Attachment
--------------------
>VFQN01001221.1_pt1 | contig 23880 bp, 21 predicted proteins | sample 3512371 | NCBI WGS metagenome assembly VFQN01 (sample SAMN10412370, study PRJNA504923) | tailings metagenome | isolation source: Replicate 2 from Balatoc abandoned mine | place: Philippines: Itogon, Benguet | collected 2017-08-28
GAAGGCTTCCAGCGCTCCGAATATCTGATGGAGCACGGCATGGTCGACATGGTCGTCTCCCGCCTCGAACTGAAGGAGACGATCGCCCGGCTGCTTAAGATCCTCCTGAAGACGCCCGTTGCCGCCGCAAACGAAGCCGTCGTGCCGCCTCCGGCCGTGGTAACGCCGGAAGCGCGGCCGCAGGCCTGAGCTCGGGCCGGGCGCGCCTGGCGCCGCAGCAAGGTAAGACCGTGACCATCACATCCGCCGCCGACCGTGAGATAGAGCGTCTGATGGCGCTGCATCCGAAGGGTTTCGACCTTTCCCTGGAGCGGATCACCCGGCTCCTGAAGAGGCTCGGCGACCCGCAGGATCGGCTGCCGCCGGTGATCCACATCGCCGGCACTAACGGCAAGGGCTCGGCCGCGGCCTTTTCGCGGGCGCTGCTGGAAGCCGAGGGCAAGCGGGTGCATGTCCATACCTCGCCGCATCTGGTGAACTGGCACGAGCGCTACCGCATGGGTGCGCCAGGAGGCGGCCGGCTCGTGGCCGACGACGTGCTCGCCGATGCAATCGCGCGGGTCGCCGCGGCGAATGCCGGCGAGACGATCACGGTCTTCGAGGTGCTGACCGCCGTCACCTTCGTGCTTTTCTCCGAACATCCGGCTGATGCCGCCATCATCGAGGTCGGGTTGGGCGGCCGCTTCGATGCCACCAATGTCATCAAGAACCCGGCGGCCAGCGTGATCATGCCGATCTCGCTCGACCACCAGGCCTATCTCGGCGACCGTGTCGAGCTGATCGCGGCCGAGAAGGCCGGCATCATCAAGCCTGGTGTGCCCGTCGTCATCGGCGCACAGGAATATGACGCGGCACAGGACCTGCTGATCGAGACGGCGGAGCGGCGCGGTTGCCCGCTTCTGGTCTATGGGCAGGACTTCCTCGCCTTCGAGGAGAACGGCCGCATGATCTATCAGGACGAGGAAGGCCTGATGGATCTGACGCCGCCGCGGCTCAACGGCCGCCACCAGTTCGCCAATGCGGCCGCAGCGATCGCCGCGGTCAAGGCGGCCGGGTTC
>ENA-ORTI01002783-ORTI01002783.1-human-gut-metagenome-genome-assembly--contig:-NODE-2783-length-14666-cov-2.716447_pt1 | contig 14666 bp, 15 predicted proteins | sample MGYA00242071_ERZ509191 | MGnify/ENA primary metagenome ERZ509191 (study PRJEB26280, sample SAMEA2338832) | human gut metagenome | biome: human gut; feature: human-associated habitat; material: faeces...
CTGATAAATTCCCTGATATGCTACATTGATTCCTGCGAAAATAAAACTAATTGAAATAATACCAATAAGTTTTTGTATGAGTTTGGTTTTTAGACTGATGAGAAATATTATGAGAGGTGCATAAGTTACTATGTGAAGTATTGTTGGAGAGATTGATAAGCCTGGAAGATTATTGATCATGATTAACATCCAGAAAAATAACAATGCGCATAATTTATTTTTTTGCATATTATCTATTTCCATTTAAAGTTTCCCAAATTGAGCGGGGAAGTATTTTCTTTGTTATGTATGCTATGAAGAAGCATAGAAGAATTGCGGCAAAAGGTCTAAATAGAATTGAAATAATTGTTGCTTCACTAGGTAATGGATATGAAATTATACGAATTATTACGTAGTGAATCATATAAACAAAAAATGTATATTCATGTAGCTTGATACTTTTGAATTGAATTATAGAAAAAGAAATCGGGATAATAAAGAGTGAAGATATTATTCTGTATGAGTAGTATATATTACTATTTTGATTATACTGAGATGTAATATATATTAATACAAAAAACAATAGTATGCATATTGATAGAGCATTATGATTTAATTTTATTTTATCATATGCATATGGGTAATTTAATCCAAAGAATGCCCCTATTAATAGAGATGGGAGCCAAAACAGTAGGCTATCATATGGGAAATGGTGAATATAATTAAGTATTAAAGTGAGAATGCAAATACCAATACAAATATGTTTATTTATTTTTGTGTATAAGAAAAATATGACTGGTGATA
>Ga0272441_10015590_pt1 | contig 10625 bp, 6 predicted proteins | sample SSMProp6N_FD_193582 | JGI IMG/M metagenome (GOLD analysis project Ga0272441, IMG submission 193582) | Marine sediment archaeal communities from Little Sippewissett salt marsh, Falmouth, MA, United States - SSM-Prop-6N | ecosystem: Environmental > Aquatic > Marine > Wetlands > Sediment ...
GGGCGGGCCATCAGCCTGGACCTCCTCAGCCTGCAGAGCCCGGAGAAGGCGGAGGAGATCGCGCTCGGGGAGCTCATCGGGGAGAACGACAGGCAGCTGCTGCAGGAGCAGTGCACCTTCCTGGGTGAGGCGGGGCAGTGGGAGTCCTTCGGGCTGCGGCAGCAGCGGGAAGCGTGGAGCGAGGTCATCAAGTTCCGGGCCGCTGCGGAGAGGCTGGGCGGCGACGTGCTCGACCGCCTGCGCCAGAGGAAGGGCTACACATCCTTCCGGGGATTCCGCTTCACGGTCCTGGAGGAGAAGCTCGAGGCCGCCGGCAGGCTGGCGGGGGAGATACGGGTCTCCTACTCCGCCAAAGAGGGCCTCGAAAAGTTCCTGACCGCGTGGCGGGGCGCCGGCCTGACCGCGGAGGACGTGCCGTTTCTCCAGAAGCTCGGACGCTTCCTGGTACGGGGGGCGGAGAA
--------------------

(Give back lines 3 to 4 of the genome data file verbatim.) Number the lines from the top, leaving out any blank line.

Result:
>ENA-ORTI01002783-ORTI01002783.1-human-gut-metagenome-genome-assembly--contig:-NODE-2783-length-14666-cov-2.716447_pt1 | contig 14666 bp, 15 predicted proteins | sample MGYA00242071_ERZ509191 | MGnify/ENA primary metagenome ERZ509191 (study PRJEB26280, sample SAMEA2338832) | human gut metagenome | biome: human gut; feature: human-associated habitat; material: faeces...
CTGATAAATTCCCTGATATGCTACATTGATTCCTGCGAAAATAAAACTAATTGAAATAATACCAATAAGTTTTTGTATGAGTTTGGTTTTTAGACTGATGAGAAATATTATGAGAGGTGCATAAGTTACTATGTGAAGTATTGTTGGAGAGATTGATAAGCCTGGAAGATTATTGATCATGATTAACATCCAGAAAAATAACAATGCGCATAATTTATTTTTTTGCATATTATCTATTTCCATTTAAAGTTTCCCAAATTGAGCGGGGAAGTATTTTCTTTGTTATGTATGCTATGAAGAAGCATAGAAGAATTGCGGCAAAAGGTCTAAATAGAATTGAAATAATTGTTGCTTCACTAGGTAATGGATATGAAATTATACGAATTATTACGTAGTGAATCATATAAACAAAAAATGTATATTCATGTAGCTTGATACTTTTGAATTGAATTATAGAAAAAGAAATCGGGATAATAAAGAGTGAAGATATTATTCTGTATGAGTAGTATATATTACTATTTTGATTATACTGAGATGTAATATATATTAATACAAAAAACAATAGTATGCATATTGATAGAGCATTATGATTTAATTTTATTTTATCATATGCATATGGGTAATTTAATCCAAAGAATGCCCCTATTAATAGAGATGGGAGCCAAAACAGTAGGCTATCATATGGGAAATGGTGAATATAATTAAGTATTAAAGTGAGAATGCAAATACCAATACAAATATGTTTATTTATTTTTGTGTATAAGAAAAATATGACTGGTGATA